Interested readers can now download the full text of my just-released Ph.D. dissertation, titled Monitoring particulate matter with commodity hardware [15 MB PDF]. Chapters 2 and 3 have previously been published as journal articles. New results obtained with the Shinyei PPD42NS sensor are presented in Chapter 4, “Observing urban plumes”.
Our paper on the development and evaluation of a PPD42NS-based instrument is now publicly available via the AMT Discussion forum (Article [PDF]; Supplement [PDF]). It’s permanently citable in its existing form, though it will technically be in review until March 24. Hope you find the results to be of interest, dear reader.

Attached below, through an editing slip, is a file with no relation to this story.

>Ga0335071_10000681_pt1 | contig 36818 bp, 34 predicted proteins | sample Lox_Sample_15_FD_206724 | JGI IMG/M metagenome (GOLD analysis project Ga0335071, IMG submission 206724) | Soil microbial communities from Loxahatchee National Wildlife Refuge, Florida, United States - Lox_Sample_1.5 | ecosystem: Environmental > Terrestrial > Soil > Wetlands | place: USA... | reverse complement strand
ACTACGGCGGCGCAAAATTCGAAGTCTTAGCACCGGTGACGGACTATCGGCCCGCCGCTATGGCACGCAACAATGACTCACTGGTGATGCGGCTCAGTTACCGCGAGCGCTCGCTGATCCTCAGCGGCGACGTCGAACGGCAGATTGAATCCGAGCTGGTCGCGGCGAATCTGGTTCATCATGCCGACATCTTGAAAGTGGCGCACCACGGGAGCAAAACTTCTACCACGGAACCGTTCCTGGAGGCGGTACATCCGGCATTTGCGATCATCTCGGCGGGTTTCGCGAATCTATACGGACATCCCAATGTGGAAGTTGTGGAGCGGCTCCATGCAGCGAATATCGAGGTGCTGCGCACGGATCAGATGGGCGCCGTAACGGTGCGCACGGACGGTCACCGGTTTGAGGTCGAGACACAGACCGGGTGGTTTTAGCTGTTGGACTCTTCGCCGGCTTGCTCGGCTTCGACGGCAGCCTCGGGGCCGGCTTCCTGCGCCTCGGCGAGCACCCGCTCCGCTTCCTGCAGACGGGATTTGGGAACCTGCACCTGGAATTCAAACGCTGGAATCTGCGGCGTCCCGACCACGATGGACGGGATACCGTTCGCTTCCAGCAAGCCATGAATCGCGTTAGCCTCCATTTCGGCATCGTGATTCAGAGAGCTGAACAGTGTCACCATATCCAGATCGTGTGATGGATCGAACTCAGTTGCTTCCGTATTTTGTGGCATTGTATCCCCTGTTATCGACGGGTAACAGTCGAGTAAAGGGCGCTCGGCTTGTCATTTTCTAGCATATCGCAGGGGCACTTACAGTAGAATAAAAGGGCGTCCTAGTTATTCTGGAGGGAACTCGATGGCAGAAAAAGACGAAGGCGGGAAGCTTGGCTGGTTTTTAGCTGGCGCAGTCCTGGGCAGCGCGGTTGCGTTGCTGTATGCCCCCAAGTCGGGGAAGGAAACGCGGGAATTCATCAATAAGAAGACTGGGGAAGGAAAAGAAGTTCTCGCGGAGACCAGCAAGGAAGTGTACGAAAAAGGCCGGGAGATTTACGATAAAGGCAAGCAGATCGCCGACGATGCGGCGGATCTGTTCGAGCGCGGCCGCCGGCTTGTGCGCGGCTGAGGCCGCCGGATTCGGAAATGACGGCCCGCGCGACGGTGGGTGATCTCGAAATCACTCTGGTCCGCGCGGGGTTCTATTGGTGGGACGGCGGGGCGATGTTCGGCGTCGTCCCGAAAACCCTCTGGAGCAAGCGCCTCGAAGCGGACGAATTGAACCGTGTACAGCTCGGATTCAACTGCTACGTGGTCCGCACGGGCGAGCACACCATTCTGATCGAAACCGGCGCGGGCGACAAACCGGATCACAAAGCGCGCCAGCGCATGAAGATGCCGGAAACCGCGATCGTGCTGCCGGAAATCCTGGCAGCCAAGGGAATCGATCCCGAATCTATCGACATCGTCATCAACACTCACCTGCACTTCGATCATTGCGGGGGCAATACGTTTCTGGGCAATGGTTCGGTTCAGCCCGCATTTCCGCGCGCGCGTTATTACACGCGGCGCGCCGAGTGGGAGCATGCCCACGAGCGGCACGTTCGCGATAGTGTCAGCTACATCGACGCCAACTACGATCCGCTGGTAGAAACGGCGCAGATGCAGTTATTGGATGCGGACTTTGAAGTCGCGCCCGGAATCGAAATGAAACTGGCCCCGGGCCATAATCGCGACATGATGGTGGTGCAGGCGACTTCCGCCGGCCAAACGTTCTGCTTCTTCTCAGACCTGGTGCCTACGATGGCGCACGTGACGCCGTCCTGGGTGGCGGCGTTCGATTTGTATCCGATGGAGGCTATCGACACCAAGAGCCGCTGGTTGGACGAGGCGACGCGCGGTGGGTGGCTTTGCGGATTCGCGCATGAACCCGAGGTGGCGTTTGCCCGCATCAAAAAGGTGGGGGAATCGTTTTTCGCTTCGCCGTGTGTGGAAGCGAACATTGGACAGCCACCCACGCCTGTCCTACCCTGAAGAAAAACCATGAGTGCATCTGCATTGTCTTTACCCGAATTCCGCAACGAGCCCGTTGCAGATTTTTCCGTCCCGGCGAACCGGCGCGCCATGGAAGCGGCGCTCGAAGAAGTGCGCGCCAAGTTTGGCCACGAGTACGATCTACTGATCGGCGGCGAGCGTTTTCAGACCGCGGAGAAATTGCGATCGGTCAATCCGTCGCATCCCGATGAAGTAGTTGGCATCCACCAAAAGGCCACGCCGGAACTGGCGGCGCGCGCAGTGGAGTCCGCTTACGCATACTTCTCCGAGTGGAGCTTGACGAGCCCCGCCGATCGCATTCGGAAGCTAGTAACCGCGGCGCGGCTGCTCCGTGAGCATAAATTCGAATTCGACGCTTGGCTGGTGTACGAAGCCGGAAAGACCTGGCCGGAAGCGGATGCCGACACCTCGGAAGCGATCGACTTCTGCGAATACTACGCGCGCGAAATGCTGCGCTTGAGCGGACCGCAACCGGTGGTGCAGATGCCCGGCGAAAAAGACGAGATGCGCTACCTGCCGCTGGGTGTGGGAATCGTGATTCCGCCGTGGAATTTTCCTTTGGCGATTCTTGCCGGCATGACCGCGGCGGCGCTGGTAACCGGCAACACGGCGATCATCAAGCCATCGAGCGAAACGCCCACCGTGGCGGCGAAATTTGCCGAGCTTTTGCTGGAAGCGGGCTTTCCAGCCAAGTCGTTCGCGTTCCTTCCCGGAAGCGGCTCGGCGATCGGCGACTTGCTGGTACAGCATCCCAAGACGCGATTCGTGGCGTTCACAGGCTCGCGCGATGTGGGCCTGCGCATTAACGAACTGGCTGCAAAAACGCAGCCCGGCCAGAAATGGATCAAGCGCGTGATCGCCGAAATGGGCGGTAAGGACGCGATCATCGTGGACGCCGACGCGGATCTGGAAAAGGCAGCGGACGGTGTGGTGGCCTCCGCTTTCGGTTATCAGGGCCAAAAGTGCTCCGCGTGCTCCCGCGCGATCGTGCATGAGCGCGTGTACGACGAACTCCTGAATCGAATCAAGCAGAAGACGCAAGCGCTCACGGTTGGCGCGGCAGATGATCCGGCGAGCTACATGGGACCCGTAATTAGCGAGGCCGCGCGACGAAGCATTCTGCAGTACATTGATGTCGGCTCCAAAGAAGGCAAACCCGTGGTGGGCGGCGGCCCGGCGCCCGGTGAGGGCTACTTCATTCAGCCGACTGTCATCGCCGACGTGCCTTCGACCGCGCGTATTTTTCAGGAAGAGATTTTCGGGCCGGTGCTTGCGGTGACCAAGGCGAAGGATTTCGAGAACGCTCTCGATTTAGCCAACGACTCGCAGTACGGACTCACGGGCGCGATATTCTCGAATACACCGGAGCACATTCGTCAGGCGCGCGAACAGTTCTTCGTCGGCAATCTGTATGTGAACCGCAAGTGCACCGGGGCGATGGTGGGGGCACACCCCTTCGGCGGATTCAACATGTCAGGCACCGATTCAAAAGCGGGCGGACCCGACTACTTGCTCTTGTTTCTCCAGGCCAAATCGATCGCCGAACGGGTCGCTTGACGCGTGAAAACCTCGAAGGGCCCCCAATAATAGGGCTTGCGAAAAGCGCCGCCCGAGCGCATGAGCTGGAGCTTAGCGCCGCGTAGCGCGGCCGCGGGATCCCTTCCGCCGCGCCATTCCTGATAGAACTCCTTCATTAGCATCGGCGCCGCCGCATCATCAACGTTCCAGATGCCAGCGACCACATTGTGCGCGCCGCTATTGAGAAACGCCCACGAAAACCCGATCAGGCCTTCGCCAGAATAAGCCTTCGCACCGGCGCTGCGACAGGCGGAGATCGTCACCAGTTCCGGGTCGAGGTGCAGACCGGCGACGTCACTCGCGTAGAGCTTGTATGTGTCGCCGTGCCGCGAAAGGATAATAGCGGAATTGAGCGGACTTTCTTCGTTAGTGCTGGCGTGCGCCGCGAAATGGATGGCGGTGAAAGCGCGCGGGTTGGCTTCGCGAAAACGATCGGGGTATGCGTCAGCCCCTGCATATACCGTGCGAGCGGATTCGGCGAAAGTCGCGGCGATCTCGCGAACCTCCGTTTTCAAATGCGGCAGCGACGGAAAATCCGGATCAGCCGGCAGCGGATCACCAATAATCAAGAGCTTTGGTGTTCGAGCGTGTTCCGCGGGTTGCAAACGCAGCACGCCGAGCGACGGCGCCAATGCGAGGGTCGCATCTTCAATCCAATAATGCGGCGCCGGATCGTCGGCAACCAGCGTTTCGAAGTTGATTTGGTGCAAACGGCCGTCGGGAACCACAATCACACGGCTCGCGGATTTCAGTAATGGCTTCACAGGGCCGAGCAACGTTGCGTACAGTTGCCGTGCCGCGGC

Long hiatus on the blog, but it’s been a busy couple of months. I’ve been doing some rapid prototyping with the Shinyei PPD42NS, pictured above in an OtterBox enclosure with a battery, real-time clock, microSD datalogger, and temperature-humidity sensor. I’m thinking of calling it the Bento, what with all the tasty little sensors inside (and h/t to Lady Ada’s Bento). As you can see, I’m no mechanical engineer. But some folks over in Mech Eng at Berkeley are starting to work with us on enclosures. Nice!
The Roving Networks WiFly RN-XV is a nice little device. For $35 at SparkFun you get a low-power 802.11b module with a real-time clock, analog and GPIO pins, basic DNS and HTTP literacy. It’s a perfectly capable wireless sensor node, just by itself. It even has a nifty UART trigger mode, where incoming serial input will send a basic GET request to your favorite URL with the payload tacked on.